Since the award-winning FastTracking the Future education program was launched in March 2014, more than 12,650 students have taken part.
The popular school holiday programs have been run in the North West since 2014 and are consistently full.
The program’s resources were created in conjunction with teachers and educators and were written with links to current syllabuses. It’s modelled on other similar education programs, including for the Snowy Mountains Hydro Electric Scheme.
The Primary and Secondary resources are freely available via the Sydney Metro website to any school in Australia and have more than 130 classroom-ready lessons for teachers for years K-10.
The education program allows teachers to use a major infrastructure project in their own backyard as a real life teaching tool which students are able to easily relate to.
An Education Reference Group was set up to monitor the development of this resource to ensure that it aligned with school curriculum requirements and would meet teachers’ needs and students’ interests.
Teacher representatives from public, independent and Catholic schools along the Sydney Metro Northwest alignment reviewed the program.
The two-volume resource is more than 480 pages long and covers Australia’s biggest public transport project not just from an engineering and construction perspective but also from its impact on the community.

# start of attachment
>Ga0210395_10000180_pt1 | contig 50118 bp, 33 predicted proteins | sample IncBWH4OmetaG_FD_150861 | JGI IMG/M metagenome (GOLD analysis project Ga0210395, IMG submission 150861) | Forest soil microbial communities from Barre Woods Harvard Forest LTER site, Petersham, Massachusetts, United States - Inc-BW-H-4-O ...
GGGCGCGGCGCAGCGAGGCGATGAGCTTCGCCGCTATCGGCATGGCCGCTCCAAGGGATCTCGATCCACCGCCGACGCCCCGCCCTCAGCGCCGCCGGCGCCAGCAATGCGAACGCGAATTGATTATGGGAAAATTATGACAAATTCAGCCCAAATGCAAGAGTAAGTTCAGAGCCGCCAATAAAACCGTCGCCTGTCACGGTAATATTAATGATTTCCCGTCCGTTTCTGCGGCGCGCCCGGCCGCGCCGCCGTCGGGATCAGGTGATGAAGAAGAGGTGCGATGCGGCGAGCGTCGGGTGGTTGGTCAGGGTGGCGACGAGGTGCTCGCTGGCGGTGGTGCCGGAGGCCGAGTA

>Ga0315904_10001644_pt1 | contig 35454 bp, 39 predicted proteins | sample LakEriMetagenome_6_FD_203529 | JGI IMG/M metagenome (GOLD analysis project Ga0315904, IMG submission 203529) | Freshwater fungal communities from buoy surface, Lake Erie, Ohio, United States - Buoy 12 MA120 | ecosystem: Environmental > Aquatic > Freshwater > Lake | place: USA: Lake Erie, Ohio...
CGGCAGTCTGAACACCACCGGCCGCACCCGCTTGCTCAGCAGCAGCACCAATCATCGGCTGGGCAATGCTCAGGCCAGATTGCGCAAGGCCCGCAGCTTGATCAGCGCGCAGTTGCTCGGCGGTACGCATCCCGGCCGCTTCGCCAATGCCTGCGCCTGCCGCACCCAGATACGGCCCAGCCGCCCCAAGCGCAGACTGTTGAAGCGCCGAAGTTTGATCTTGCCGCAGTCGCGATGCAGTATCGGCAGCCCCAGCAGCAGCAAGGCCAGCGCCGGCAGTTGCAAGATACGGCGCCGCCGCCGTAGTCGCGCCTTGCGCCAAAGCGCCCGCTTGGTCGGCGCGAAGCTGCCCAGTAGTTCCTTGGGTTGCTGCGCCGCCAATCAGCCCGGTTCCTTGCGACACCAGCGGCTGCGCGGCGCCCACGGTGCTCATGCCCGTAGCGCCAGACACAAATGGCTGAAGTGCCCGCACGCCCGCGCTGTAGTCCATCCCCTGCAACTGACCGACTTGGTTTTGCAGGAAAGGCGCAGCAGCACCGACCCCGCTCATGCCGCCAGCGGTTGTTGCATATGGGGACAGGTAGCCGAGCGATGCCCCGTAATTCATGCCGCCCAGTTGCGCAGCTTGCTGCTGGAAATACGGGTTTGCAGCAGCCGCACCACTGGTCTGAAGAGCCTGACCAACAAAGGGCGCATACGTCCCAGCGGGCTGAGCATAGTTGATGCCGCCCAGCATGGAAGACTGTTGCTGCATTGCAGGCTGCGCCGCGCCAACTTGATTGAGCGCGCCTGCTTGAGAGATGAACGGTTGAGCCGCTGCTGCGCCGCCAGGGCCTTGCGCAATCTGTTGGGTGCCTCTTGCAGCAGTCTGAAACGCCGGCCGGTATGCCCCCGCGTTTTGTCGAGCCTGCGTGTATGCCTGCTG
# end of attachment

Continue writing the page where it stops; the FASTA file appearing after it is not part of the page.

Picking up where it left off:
As a teaching resource, it encourages students to use independent thought and come to their own conclusions about the project.
One section explains how the community consultation and Environmental Impact Statement process works and how students can use these processes in their lives to have their say on what affects them in their community – not just the new metro.
The resources are an additional tool teachers can use in the classroom.
FastTracking the Future won the Planning Institute of Australia (NSW) Promotion of Planning Award in November 2014.
Judges said the education program is an: “innovative and important initiative developed specifically for school aged children to engage directly with Australia’s biggest public transport project.
“It ensures that school children have a unique opportunity to participate in the delivery of a major infrastructure project, which will also change their built environment and impact their lives now and into the future.
“The judges believe that this is an excellent model for using an idea or project to implant an interest in children’s minds about planning and what infrastructure means for a city. Hopefully this will lead to many young people from Sydney’s north west considering planning as a career option!”
As at October 9, 2019, 53 presentations have been attended by 3,602 students; 23 school excursions have been attended by 2,711 students.
Media reporting of the cost of the project has been inaccurate. Since July 1, 2014, the program has cost $338,596 (as at June 30, 2017. 2014-15: $50,305; 2015-16: $134,095; 2016-17: 154,195).